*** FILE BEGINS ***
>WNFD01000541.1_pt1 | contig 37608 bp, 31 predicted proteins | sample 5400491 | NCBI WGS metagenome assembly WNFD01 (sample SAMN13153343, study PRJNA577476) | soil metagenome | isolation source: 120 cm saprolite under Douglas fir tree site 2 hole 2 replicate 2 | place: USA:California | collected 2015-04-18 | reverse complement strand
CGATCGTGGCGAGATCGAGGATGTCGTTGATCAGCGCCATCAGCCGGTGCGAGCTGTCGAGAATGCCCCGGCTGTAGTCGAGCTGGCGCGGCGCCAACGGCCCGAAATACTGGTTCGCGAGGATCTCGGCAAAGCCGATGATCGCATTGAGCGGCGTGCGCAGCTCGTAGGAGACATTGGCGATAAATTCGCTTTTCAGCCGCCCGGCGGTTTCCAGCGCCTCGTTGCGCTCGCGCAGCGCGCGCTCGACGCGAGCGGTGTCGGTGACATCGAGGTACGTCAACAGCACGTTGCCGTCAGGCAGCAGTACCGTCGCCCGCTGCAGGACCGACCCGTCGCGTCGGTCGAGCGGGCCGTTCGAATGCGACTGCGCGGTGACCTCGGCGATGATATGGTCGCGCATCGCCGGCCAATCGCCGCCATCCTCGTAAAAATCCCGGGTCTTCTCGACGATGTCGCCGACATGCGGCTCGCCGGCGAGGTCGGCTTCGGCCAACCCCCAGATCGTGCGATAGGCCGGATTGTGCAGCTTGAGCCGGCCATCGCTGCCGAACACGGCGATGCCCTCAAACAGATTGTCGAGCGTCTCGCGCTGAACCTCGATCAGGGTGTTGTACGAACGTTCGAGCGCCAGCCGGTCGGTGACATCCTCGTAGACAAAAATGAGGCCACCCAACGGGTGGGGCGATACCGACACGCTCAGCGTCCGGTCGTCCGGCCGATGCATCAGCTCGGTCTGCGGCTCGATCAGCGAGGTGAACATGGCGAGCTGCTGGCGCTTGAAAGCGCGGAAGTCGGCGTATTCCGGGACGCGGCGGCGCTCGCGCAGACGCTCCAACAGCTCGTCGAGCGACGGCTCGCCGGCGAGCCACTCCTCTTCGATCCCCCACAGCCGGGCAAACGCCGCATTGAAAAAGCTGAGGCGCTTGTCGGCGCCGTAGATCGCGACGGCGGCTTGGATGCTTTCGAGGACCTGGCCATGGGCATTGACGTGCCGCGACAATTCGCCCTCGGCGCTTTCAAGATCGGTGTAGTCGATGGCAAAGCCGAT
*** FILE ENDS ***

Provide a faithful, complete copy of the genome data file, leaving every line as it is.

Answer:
>WNFD01000541.1_pt1 | contig 37608 bp, 31 predicted proteins | sample 5400491 | NCBI WGS metagenome assembly WNFD01 (sample SAMN13153343, study PRJNA577476) | soil metagenome | isolation source: 120 cm saprolite under Douglas fir tree site 2 hole 2 replicate 2 | place: USA:California | collected 2015-04-18 | reverse complement strand
CGATCGTGGCGAGATCGAGGATGTCGTTGATCAGCGCCATCAGCCGGTGCGAGCTGTCGAGAATGCCCCGGCTGTAGTCGAGCTGGCGCGGCGCCAACGGCCCGAAATACTGGTTCGCGAGGATCTCGGCAAAGCCGATGATCGCATTGAGCGGCGTGCGCAGCTCGTAGGAGACATTGGCGATAAATTCGCTTTTCAGCCGCCCGGCGGTTTCCAGCGCCTCGTTGCGCTCGCGCAGCGCGCGCTCGACGCGAGCGGTGTCGGTGACATCGAGGTACGTCAACAGCACGTTGCCGTCAGGCAGCAGTACCGTCGCCCGCTGCAGGACCGACCCGTCGCGTCGGTCGAGCGGGCCGTTCGAATGCGACTGCGCGGTGACCTCGGCGATGATATGGTCGCGCATCGCCGGCCAATCGCCGCCATCCTCGTAAAAATCCCGGGTCTTCTCGACGATGTCGCCGACATGCGGCTCGCCGGCGAGGTCGGCTTCGGCCAACCCCCAGATCGTGCGATAGGCCGGATTGTGCAGCTTGAGCCGGCCATCGCTGCCGAACACGGCGATGCCCTCAAACAGATTGTCGAGCGTCTCGCGCTGAACCTCGATCAGGGTGTTGTACGAACGTTCGAGCGCCAGCCGGTCGGTGACATCCTCGTAGACAAAAATGAGGCCACCCAACGGGTGGGGCGATACCGACACGCTCAGCGTCCGGTCGTCCGGCCGATGCATCAGCTCGGTCTGCGGCTCGATCAGCGAGGTGAACATGGCGAGCTGCTGGCGCTTGAAAGCGCGGAAGTCGGCGTATTCCGGGACGCGGCGGCGCTCGCGCAGACGCTCCAACAGCTCGTCGAGCGACGGCTCGCCGGCGAGCCACTCCTCTTCGATCCCCCACAGCCGGGCAAACGCCGCATTGAAAAAGCTGAGGCGCTTGTCGGCGCCGTAGATCGCGACGGCGGCTTGGATGCTTTCGAGGACCTGGCCATGGGCATTGACGTGCCGCGACAATTCGCCCTCGGCGCTTTCAAGATCGGTGTAGTCGATGGCAAAGCCGAT